Theme summary

Modelling, is a practice that has become a vital part of research and development in almost every sphere of modern life.

Climate models, incorporating very complex equations of atmospheric and sea surface processes are used for weather and climate forecasting. Some of the largest computers in the world are used to run weather forecasting models. Running such models to forecast long-term climate change and its impacts is even more computationally demanding, yet hugely important for national and international policy-making.

In order to predict the behaviour of nuclear power reactors, nuclear waste storage facilities and high-energy physics experiments, very complex models incorporating the latest nuclear physics theory are used. The safety of such installations depends in part on the accuracy of these models, and the models are an integral part of their monitoring and regulation.

In developing large engineering projects, it is standard practice to build a theoretical model of the proposed equipment in order to predict its behaviour and to set the design parameters to obtain optimal results. This avoids the need to make many expensive prototypes, and is used for everything from car engines to aircraft wings to the hulls of ocean racing yachts.

Mathematical models are also nowadays widely used in the social sciences, for example in economics, management, psychology, political sciences and sociology. An entire ‘science’ of modelling complexity has grown, often beckoned by a policy community bewildered by the variety and connectedness of change in the social world. But the over-reliance on mathematical modelling has attracted criticism from those who lament the sacrifices incurred in pursuit of mathematical rigor, in particular the neglect of other approaches, including the use of simulation and various qualitative and foresight methodologies.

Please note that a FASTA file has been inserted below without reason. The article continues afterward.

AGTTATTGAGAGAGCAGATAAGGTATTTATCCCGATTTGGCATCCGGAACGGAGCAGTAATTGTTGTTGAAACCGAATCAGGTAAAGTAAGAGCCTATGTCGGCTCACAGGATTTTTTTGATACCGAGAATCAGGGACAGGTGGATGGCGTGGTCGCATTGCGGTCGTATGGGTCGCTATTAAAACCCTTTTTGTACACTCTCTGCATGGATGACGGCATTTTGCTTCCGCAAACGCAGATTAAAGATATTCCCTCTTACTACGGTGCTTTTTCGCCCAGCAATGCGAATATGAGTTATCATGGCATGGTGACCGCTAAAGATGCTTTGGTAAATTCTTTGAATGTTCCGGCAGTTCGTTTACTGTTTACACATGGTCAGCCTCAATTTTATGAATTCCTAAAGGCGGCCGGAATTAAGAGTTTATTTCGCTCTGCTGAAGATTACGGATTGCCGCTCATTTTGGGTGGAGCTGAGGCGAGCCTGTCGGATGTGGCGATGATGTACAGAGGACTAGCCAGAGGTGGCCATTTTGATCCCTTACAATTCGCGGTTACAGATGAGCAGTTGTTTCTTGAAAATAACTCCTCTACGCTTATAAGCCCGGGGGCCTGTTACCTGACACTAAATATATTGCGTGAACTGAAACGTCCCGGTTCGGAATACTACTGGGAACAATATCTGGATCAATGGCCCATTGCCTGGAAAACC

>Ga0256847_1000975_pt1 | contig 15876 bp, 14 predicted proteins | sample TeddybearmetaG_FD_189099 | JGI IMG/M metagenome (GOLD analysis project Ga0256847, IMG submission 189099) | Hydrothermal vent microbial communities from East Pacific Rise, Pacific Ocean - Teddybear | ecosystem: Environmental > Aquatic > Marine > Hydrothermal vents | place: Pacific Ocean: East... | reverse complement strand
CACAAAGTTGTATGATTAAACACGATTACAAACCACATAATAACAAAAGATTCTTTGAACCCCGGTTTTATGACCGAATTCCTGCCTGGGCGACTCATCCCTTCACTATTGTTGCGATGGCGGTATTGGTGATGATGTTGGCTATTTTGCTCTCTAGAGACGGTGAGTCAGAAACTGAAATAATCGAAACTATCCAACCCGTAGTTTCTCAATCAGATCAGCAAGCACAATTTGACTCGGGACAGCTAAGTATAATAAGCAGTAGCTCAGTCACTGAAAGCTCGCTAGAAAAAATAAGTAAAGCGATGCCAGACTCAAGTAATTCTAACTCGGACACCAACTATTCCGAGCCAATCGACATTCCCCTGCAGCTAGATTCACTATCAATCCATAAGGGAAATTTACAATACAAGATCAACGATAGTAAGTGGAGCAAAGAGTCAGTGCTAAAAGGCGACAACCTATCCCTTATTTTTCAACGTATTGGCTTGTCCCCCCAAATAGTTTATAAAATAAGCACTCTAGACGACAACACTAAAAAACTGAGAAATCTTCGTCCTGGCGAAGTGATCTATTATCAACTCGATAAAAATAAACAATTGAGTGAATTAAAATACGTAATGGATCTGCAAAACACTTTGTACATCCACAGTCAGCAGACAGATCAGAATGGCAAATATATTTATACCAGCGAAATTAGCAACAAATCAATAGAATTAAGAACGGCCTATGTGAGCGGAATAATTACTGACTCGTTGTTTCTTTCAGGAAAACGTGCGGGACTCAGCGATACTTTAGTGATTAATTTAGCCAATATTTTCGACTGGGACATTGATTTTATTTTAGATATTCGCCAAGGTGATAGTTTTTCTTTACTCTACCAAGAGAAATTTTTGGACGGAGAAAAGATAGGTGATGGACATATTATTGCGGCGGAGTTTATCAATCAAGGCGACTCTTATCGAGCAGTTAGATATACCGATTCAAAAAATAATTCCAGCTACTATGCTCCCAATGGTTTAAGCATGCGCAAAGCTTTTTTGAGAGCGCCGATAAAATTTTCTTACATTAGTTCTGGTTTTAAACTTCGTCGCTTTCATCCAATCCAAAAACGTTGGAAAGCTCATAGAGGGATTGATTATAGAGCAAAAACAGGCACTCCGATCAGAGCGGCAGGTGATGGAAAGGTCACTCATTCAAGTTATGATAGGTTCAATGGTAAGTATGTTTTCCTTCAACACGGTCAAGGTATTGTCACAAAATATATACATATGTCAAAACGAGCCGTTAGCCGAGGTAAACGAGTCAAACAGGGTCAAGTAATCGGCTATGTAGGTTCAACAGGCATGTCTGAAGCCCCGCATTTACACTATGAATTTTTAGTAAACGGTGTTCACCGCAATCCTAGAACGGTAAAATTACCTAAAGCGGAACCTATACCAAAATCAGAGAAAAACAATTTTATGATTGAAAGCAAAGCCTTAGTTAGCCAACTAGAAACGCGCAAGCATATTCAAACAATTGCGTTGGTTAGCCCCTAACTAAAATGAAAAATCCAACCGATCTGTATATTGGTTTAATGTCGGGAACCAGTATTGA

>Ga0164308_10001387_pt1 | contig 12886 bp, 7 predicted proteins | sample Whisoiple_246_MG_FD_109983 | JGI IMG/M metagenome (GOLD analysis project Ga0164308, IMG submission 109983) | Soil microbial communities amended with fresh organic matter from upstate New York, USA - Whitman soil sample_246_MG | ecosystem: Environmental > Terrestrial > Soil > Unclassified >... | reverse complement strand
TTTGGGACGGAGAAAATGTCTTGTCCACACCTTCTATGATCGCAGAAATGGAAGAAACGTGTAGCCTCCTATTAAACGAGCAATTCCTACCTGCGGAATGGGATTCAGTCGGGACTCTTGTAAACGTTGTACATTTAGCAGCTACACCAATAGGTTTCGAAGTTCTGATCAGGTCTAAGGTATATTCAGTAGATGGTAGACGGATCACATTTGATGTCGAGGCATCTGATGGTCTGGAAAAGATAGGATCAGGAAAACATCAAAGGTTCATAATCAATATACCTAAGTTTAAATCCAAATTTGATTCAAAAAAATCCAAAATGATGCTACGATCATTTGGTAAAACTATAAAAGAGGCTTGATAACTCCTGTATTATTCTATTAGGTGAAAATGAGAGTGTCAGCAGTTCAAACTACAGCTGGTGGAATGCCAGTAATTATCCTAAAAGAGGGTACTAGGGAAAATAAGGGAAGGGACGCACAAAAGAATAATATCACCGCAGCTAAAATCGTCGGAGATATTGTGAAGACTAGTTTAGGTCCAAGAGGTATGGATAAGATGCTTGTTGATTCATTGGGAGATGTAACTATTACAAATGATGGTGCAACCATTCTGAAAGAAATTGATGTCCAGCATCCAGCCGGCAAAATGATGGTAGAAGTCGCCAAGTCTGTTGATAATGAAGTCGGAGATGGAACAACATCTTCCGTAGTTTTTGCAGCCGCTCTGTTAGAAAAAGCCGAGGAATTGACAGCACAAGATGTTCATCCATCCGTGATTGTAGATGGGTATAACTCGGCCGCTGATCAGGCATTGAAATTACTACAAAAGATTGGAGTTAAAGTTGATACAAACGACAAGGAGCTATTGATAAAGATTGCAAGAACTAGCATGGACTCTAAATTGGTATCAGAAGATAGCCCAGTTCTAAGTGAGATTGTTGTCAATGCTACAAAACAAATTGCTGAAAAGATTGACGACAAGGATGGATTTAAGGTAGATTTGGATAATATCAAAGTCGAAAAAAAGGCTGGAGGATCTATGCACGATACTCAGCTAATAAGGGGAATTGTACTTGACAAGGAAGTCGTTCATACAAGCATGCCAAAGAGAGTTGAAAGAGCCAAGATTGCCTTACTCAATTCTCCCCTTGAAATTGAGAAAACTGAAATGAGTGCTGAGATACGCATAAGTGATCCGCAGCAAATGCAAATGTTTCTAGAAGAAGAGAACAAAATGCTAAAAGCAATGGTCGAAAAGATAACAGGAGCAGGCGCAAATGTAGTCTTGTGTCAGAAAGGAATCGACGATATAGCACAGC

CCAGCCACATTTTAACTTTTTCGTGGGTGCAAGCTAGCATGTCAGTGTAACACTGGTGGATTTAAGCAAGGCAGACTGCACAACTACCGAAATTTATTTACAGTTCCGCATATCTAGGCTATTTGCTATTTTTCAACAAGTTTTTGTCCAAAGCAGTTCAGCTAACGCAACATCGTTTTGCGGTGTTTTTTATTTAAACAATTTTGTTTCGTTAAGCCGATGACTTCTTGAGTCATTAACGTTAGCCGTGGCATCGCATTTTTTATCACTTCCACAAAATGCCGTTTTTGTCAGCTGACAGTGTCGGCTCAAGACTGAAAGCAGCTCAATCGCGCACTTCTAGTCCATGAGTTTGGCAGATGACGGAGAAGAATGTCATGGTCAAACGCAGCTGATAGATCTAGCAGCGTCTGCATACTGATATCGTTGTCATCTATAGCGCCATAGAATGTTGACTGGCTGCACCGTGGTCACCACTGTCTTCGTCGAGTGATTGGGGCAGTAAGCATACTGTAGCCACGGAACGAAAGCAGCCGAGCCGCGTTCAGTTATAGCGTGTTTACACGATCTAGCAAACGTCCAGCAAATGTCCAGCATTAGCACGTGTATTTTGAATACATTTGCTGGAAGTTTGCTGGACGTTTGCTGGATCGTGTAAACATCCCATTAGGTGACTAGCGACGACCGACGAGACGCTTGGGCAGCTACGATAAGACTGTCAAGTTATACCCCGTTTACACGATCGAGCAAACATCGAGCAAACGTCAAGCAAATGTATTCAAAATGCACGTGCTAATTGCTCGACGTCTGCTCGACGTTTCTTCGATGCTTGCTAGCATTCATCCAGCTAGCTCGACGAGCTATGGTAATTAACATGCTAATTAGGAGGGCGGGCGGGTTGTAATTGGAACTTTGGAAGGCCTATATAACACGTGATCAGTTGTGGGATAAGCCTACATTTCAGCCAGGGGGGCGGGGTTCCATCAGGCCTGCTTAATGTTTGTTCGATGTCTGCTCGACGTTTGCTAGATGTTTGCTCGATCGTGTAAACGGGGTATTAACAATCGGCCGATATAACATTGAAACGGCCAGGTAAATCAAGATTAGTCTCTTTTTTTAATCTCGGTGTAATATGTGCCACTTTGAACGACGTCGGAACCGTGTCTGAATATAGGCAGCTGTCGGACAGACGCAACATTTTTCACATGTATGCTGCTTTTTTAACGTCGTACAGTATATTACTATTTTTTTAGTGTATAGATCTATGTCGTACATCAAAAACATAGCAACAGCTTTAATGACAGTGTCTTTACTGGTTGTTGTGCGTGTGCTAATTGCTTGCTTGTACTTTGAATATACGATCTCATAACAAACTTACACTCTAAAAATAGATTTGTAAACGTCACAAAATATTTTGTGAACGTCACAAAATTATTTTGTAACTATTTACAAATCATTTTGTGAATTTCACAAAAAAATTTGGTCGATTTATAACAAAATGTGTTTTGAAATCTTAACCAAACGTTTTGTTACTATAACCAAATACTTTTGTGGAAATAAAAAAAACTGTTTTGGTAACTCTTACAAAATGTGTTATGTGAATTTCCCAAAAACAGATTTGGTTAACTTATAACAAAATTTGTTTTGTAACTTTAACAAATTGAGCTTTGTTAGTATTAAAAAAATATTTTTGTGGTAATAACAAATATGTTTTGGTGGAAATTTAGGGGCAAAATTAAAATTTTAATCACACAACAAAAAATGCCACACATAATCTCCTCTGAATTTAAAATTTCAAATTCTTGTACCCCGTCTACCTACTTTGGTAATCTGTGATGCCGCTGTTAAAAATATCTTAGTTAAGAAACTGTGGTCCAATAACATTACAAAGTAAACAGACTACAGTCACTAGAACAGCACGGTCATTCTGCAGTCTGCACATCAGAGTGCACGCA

Those who rely on models to understand complex processes, and for prediction, optimisation and many kinds of decision- and policy-making, increasingly wish to know how much they can trust the model outputs.

Uncertainty and inaccuracy in the outputs arises from numerous sources, including error in initial conditions, error in model parameters, imperfect science in the model equations, approximate solutions to model equations and errors in model structure or logic. The nature and magnitudes of these contributory uncertainties are often very difficult to estimate, but it is vital to do so. For example, different models produce very different predictions of the magnitude of global warming effects, with no credible error bounds. Sceptics can therefore continue to ignore them and pressure groups will seize upon the most pessimistic predictions.

In choosing this as its theme for 2007/08 the IAS enabled researchers from a wide range of Science and Social Sciences departments to engage in dialogue exploring the similarities and differences in modelling techniques across different subject disciplines, and in particular to critically address the shortcomings and uncertainties inherent in the mathematical modelling approach to understanding complex processes. It also allowed Arts and Humanities scholars to explore the role of conceptual models in shaping disciplinary understanding.


Modelling publications



Theme fellows

To learn more about the Fellows from this theme, visit the 2008/09 Modelling Fellows page.

Professor Atholl Anderson (Australian National University)

Professor Nancy Cartwright (London School of Economics)

Professor Martin Harwit (Cornell University)

Professor Roland Fletcher (University of Sydney)

Professor Stephen Lansing (University of Arizona)

Professor Donald MacKenzie (Edinburgh University)

Professor Bruce Malamud (King’s College London)

Professor Arthur Olson (The Scripps Research Institute in La Jolla)

Paul Ormerod (Volterra Consulting)

Professor Michael Pryke (Open University)

Professor Didier Sornette (Swiss Federal Institute of Technology Zurich)

Professor David Stark (Columbia University)

Professor Willard Bohn (Illinois State University)

Professor Ronaldo Borja (Stanford University)

Professor Peter Challenor (National Oceanography Centre)

Professor Bernd Goebel (Theologische Fakultät Fulda)

Professor John Haslett (Trinity College, Dublin)

Professor Zoltán Kövecses (Eötvös Loránd University)

Professor Mahmood Mamdani (Columbia University)

Dr Peter Matthews (Durham University)

Professor Eric Winsberg (University of South Florida)